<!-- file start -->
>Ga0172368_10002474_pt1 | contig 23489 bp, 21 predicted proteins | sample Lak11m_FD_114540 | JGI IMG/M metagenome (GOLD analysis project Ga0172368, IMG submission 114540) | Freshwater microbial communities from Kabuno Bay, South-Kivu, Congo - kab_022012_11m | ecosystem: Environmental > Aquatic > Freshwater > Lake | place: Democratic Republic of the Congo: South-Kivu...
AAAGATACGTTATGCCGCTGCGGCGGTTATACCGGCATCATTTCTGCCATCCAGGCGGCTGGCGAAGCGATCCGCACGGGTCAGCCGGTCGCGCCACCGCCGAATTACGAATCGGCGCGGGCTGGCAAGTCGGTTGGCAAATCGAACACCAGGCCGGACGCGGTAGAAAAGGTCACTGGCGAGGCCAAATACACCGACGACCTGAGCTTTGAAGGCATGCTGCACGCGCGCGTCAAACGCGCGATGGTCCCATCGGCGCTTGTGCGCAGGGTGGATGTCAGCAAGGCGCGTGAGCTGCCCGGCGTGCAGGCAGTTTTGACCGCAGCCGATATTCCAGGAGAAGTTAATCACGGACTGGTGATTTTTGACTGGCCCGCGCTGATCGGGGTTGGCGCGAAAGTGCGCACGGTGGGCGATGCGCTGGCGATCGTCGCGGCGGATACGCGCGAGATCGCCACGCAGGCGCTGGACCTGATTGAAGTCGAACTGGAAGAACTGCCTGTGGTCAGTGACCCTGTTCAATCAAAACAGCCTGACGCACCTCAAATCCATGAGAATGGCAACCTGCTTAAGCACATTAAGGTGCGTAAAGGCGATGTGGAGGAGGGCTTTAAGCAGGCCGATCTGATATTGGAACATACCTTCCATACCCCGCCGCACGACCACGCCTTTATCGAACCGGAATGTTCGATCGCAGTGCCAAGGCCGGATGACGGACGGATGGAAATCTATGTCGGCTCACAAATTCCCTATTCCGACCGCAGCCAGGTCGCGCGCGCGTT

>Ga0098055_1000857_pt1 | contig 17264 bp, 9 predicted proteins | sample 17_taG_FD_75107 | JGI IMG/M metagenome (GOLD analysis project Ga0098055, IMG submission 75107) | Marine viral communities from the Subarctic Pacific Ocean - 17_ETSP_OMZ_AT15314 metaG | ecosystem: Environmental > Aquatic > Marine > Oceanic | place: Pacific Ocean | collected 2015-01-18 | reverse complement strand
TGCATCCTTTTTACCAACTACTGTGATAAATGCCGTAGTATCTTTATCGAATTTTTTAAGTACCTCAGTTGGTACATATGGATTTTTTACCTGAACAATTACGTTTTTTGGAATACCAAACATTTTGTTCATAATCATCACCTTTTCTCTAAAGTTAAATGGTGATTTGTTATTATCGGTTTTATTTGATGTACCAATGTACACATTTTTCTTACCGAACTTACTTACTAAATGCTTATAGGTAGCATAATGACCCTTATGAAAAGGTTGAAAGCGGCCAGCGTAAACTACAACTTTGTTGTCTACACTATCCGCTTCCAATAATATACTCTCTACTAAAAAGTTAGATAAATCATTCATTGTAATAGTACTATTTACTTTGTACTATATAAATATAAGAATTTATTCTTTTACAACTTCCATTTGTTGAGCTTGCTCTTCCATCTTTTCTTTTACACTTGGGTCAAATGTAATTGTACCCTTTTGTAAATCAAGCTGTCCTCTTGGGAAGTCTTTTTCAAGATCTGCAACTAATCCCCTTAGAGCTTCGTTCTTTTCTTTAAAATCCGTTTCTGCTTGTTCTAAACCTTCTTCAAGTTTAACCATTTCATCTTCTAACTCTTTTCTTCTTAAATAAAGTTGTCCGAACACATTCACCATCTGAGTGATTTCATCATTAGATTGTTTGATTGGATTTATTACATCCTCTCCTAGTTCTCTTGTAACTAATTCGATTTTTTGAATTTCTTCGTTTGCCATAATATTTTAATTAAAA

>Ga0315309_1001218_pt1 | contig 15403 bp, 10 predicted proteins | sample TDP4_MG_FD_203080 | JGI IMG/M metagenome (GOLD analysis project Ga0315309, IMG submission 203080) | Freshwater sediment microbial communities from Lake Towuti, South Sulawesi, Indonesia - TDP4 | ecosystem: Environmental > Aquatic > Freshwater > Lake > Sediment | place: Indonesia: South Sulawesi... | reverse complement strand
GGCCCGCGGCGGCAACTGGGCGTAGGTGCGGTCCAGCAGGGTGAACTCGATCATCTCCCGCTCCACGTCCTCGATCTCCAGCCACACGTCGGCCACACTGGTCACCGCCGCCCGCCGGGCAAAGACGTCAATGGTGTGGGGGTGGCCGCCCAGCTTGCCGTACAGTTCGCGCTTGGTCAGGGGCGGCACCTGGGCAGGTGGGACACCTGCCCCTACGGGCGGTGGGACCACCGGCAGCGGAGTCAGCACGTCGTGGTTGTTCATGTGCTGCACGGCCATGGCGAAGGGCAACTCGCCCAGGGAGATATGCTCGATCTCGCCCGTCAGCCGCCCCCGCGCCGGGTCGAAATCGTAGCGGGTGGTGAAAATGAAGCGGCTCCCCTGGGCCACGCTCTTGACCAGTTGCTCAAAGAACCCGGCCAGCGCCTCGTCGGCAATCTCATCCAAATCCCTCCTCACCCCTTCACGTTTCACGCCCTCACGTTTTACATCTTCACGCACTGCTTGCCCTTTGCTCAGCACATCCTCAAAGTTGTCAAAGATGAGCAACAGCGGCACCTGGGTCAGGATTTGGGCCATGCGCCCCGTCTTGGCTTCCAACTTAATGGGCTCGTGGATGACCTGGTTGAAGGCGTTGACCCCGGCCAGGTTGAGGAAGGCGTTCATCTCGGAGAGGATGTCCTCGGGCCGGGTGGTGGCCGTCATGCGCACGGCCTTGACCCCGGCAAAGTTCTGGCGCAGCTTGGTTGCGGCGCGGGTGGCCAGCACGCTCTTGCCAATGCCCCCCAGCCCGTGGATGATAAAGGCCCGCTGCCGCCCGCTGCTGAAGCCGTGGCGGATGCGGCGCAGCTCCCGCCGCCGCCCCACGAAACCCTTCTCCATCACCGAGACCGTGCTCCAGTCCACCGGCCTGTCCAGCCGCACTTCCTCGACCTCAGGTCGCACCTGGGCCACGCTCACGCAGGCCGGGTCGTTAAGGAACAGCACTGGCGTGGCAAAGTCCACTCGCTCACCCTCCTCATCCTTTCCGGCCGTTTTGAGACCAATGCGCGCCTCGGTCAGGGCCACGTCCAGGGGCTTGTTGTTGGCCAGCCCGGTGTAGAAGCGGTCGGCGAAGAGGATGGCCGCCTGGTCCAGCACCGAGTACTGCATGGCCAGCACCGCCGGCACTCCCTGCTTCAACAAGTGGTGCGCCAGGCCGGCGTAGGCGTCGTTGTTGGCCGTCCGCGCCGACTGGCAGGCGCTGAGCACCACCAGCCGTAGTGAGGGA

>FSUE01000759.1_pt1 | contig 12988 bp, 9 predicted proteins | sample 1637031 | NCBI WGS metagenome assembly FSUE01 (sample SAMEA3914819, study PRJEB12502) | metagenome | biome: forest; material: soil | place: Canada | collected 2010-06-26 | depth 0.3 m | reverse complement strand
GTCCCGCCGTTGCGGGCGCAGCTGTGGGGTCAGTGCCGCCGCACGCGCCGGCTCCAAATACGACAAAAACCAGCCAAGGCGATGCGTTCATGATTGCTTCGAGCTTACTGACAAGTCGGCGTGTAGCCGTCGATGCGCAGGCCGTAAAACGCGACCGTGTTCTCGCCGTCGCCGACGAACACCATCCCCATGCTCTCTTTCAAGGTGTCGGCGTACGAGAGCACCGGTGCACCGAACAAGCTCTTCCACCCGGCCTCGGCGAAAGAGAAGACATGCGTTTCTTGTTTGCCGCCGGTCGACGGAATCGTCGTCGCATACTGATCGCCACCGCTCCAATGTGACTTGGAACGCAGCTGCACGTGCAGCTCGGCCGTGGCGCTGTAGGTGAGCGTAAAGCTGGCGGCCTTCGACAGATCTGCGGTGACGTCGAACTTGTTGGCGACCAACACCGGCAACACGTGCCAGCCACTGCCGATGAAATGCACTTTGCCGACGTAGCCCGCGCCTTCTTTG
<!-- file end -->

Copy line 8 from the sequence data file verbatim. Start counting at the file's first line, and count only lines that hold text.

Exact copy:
GTCCCGCCGTTGCGGGCGCAGCTGTGGGGTCAGTGCCGCCGCACGCGCCGGCTCCAAATACGACAAAAACCAGCCAAGGCGATGCGTTCATGATTGCTTCGAGCTTACTGACAAGTCGGCGTGTAGCCGTCGATGCGCAGGCCGTAAAACGCGACCGTGTTCTCGCCGTCGCCGACGAACACCATCCCCATGCTCTCTTTCAAGGTGTCGGCGTACGAGAGCACCGGTGCACCGAACAAGCTCTTCCACCCGGCCTCGGCGAAAGAGAAGACATGCGTTTCTTGTTTGCCGCCGGTCGACGGAATCGTCGTCGCATACTGATCGCCACCGCTCCAATGTGACTTGGAACGCAGCTGCACGTGCAGCTCGGCCGTGGCGCTGTAGGTGAGCGTAAAGCTGGCGGCCTTCGACAGATCTGCGGTGACGTCGAACTTGTTGGCGACCAACACCGGCAACACGTGCCAGCCACTGCCGATGAAATGCACTTTGCCGACGTAGCCCGCGCCTTCTTTG